If you're like most adults, your parents probably loaded you up with vitamin C whenever you had the sniffles or a cold. Your younger self might not have believed it worked, but as it turns out, your parents were onto something. According to doctors, vitamin C is one of the most important vitamins to consume. It might not be the cure-all for the common cold, but it absolutely helps maintain your immune system so you can fight the cold quicker. Also known as ascorbic acid, vitamin C also protects your body from prenatal health issues, cardiovascular problems, eye diseases, and even wrinkly skin.
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B vitamins like riboflavin (B2), niacin (B3), folic acid (b9), and cobalamin (B12) play a crucial role in keeping you healthy and maintaining your overall wellbeing. If you want a healthier body, B vitamins are critical, as they are literally building blocks that help preserve your brain functionality, cell metabolism, and energy. For pregnant women, B vitamins in IV drips are especially important because they help your new baby's brain develop while in the womb. B vitamins have also been shown to prevent congenital disabilities. Plus, they help ease feelings of nausea, which is a big bonus for moms and dads alike.
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Just about every health food and drink in the stores boasts high levels of antioxidants. That's great, but what are they? Antioxidants are substances shown to slow or prevent cell damage from free radicals. Free radicals are unstable molecules linked to inflammation, disease, and forms of cancer. According to the National Library of Medicine, antioxidants also act as hydrogen and electron donors, as well as enzyme inhibitors.
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Some additional vitamins and nutrients found in most IV vitamin therapies include:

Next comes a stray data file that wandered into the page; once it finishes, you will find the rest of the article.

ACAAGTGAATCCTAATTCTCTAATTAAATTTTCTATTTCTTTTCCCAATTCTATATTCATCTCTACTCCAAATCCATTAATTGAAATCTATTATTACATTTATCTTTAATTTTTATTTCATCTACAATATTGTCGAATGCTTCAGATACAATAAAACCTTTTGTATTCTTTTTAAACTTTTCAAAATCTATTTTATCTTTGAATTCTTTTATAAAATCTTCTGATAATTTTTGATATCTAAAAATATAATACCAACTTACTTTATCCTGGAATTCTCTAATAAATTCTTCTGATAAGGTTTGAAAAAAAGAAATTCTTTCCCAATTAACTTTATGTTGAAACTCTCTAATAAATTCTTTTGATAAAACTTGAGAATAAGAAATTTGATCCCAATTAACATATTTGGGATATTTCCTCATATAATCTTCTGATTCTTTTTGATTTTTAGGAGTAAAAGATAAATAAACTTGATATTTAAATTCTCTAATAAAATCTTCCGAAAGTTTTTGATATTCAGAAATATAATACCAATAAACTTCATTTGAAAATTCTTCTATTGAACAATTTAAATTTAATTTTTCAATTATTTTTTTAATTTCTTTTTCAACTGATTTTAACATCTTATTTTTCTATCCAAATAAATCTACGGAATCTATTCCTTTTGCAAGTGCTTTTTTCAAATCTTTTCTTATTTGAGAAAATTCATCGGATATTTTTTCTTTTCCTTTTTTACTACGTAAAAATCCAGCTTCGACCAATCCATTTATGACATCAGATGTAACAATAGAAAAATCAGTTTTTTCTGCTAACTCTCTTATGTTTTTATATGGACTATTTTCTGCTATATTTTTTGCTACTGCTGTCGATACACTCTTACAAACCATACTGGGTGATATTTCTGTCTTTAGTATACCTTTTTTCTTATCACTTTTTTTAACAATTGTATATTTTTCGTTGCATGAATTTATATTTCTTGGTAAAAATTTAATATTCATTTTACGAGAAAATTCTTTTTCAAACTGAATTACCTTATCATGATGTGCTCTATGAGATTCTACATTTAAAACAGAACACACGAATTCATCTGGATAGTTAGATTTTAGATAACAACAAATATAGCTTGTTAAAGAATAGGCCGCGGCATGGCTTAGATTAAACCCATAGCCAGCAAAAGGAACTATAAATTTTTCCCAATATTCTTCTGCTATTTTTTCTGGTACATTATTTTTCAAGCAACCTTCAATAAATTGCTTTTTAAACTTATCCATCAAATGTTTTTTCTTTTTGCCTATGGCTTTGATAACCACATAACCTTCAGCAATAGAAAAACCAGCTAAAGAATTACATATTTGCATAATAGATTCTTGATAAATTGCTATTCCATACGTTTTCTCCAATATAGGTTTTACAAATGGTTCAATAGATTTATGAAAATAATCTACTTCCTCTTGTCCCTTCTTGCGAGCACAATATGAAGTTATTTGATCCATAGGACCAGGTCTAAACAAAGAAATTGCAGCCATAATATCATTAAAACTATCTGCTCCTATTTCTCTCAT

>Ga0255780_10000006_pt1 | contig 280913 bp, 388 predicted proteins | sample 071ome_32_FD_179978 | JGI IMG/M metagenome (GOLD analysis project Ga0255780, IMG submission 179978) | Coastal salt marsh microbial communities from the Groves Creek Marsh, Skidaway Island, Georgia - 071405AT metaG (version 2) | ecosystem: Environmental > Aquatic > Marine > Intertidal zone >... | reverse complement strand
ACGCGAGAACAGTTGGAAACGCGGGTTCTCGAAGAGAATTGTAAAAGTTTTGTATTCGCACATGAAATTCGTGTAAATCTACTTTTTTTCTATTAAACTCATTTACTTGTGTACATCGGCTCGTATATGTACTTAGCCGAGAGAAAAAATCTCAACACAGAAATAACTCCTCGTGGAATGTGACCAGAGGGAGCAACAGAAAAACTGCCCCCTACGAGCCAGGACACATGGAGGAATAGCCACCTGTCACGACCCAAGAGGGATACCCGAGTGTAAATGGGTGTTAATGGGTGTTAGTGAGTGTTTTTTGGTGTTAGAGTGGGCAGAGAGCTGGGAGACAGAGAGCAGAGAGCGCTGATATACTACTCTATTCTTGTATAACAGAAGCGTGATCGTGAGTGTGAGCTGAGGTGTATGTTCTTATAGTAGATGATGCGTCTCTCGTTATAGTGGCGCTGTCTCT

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PALISADES – Orangetown is taking part in the search for a builder to undertake a multi-million dollar redevelopment of the former Dolce-IBM Conference Center and hotel.Town officials are working with the property's China-based owner to find an investor willing to redevelop the now-named HNA Conference Center into a viable tax-producing business. The center, which has changed hands several times in recent years, is vacant and located on 106 acres along Route 9W.When IBM owned the property, the business cente...
PALISADES – Orangetown is taking part in the search for a builder to undertake a multi-million dollar redevelopment of the former Dolce-IBM Conference Center and hotel.
Town officials are working with the property's China-based owner to find an investor willing to redevelop the now-named HNA Conference Center into a viable tax-producing business. The center, which has changed hands several times in recent years, is vacant and located on 106 acres along Route 9W.
When IBM owned the property, the business center-hotel comprised 206 guest rooms, 48,000 square feet of meeting space, dozens of meeting rooms, a pair of restaurants, gardens, and a koi pond. The center sits near the private Rockland Country Club golf course.
The China-based HNA Group, the Chinese conglomerate owner of Hainan Airlines, bought the property in 2016 for $59.6 million. HNA also has interests in tourism, hotels, financial services and real estate.
Now that HNA wants to sell, Orangetown wants the ensure its residents get the benefits of redevelopment. Town officials reached out to HNA to assist, said attorney Michael Zarin, the town's special counsel on the project.
"Orangetown got involved basically because it’s a critical asset in the town with respect to an underutilized and vacant property," Zarin said. "The town wants the property redeveloped in a way that conforms with their vision of the town."
The vision includes a design in harmony with the wide-open area that preserves natural features and provides property taxes, Zarin said.